All local consumers should consider ways to conserve.
Water always is a hot topic of conversation in western Kansas.
Usually, discussion focuses on the lack of water and drought that plague the region.
More recently in Garden City, attention turned to a pending increase in water rates.
The Garden City Commission decided last week to pursue an ordinance calling for an increase in the minimum base charge all water customers pay, along with a slight increase in water usage rates.
The plan came in response to the city's water provider, Wheatland Electric, calling for a rate increase as a way to ensure that it recovers its cost of doing business. Although the timing of the proposed increase raised eyebrows, it reportedly wasn't retaliation for the city recently ending its electricity deal with Wheatland.
Either way, the city's plan in response to the rate increase would raise the minimum monthly charge for all local water accounts by $5.15. Commissioners also agreed to raise water usage rates slightly to help generate funds needed to address an aging water system infrastructure that has produced low water pressure and discolored water in some parts of the city.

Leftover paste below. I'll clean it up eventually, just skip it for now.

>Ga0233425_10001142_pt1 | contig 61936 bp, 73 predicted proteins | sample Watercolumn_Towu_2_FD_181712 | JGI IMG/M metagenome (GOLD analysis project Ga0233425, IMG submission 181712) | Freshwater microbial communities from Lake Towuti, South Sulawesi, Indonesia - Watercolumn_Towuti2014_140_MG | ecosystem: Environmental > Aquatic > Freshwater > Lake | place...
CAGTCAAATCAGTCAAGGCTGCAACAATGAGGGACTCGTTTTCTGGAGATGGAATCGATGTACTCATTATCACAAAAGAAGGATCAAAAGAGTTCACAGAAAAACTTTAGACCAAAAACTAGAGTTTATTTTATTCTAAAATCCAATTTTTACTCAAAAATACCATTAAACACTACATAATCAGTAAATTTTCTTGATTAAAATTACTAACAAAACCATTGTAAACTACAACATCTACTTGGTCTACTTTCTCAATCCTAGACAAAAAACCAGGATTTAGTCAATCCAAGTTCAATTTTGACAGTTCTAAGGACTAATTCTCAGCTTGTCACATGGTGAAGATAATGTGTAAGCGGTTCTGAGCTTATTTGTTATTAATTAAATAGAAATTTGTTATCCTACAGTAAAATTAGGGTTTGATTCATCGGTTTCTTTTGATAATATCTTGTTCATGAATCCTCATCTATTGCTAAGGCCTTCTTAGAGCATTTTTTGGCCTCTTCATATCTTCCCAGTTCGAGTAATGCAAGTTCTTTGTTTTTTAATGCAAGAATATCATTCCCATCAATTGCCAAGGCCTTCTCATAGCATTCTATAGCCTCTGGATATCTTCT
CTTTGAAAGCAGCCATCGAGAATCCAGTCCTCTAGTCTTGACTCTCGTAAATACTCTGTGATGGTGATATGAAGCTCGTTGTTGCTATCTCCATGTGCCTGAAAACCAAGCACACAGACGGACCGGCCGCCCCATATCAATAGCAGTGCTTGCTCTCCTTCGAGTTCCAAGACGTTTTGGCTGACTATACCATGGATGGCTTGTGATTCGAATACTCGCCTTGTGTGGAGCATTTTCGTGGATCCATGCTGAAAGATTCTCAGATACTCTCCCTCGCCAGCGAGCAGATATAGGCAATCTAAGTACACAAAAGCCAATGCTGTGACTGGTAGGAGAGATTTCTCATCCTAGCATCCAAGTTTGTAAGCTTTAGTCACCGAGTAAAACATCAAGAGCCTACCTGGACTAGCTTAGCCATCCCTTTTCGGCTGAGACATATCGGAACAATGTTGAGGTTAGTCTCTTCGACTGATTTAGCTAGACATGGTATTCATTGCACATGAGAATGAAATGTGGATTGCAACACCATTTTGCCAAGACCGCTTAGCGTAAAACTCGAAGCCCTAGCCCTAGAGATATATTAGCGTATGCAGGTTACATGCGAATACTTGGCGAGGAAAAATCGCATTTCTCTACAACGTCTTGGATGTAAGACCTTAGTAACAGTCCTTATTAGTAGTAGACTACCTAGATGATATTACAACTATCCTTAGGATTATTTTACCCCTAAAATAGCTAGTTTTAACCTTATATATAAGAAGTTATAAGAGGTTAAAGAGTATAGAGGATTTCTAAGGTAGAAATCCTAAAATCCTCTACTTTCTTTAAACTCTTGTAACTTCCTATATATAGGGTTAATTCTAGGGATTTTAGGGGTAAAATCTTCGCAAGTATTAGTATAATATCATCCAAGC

The governing body did its best to minimize the financial impact on water users. While any additional costs will frustrate some, monthly fees are but one reason to consider the importance of controlling water usage.
Indeed, one would think the alarming decline in the region's chief water source, the Ogallala Aquifer, would be reason enough to compel people and their communities to do more to save water.
While agriculture takes the biggest toll on the aquifer, the water supply also serves homes, businesses and industries, and such recreational opportunities as parks and golf courses.
With that in mind, local and area governments, businesses and other organizations should work toward community plans that encourage better water conservation methods. Even simple acts — watering lawns less often, for example — could lead to savings.
Water usage, after all, should be on everyone's mind — whether it's the monthly bill or long-term sustainability of the water source in a region that has no future without a dependable supply of the precious resource.